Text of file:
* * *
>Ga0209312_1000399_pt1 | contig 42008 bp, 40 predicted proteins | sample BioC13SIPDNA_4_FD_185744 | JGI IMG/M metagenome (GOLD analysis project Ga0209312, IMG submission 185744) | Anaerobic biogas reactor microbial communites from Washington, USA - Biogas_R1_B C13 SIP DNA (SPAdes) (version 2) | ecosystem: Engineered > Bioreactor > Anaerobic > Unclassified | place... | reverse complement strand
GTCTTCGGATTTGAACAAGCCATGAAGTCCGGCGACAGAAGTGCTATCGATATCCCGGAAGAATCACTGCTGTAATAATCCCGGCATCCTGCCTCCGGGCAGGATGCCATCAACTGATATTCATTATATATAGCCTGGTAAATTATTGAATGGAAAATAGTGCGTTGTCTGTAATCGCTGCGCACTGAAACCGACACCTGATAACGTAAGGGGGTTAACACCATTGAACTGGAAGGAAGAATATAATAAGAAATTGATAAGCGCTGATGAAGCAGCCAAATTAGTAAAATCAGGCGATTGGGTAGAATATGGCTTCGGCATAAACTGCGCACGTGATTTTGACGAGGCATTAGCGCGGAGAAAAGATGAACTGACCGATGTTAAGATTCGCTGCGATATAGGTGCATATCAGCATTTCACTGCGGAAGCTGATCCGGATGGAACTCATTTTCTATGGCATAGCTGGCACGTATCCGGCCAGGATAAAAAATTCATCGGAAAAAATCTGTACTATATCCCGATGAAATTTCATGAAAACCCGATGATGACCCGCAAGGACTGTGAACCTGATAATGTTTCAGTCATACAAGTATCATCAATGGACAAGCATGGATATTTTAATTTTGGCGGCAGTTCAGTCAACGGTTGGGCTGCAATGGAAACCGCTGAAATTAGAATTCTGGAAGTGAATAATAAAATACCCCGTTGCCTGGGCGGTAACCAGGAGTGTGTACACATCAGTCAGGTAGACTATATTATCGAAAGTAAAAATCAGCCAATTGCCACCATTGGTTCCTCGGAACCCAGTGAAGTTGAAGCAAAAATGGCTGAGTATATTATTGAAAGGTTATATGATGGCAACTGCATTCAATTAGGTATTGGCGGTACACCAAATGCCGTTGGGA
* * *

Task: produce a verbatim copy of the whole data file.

>Ga0209312_1000399_pt1 | contig 42008 bp, 40 predicted proteins | sample BioC13SIPDNA_4_FD_185744 | JGI IMG/M metagenome (GOLD analysis project Ga0209312, IMG submission 185744) | Anaerobic biogas reactor microbial communites from Washington, USA - Biogas_R1_B C13 SIP DNA (SPAdes) (version 2) | ecosystem: Engineered > Bioreactor > Anaerobic > Unclassified | place... | reverse complement strand
GTCTTCGGATTTGAACAAGCCATGAAGTCCGGCGACAGAAGTGCTATCGATATCCCGGAAGAATCACTGCTGTAATAATCCCGGCATCCTGCCTCCGGGCAGGATGCCATCAACTGATATTCATTATATATAGCCTGGTAAATTATTGAATGGAAAATAGTGCGTTGTCTGTAATCGCTGCGCACTGAAACCGACACCTGATAACGTAAGGGGGTTAACACCATTGAACTGGAAGGAAGAATATAATAAGAAATTGATAAGCGCTGATGAAGCAGCCAAATTAGTAAAATCAGGCGATTGGGTAGAATATGGCTTCGGCATAAACTGCGCACGTGATTTTGACGAGGCATTAGCGCGGAGAAAAGATGAACTGACCGATGTTAAGATTCGCTGCGATATAGGTGCATATCAGCATTTCACTGCGGAAGCTGATCCGGATGGAACTCATTTTCTATGGCATAGCTGGCACGTATCCGGCCAGGATAAAAAATTCATCGGAAAAAATCTGTACTATATCCCGATGAAATTTCATGAAAACCCGATGATGACCCGCAAGGACTGTGAACCTGATAATGTTTCAGTCATACAAGTATCATCAATGGACAAGCATGGATATTTTAATTTTGGCGGCAGTTCAGTCAACGGTTGGGCTGCAATGGAAACCGCTGAAATTAGAATTCTGGAAGTGAATAATAAAATACCCCGTTGCCTGGGCGGTAACCAGGAGTGTGTACACATCAGTCAGGTAGACTATATTATCGAAAGTAAAAATCAGCCAATTGCCACCATTGGTTCCTCGGAACCCAGTGAAGTTGAAGCAAAAATGGCTGAGTATATTATTGAAAGGTTATATGATGGCAACTGCATTCAATTAGGTATTGGCGGTACACCAAATGCCGTTGGGA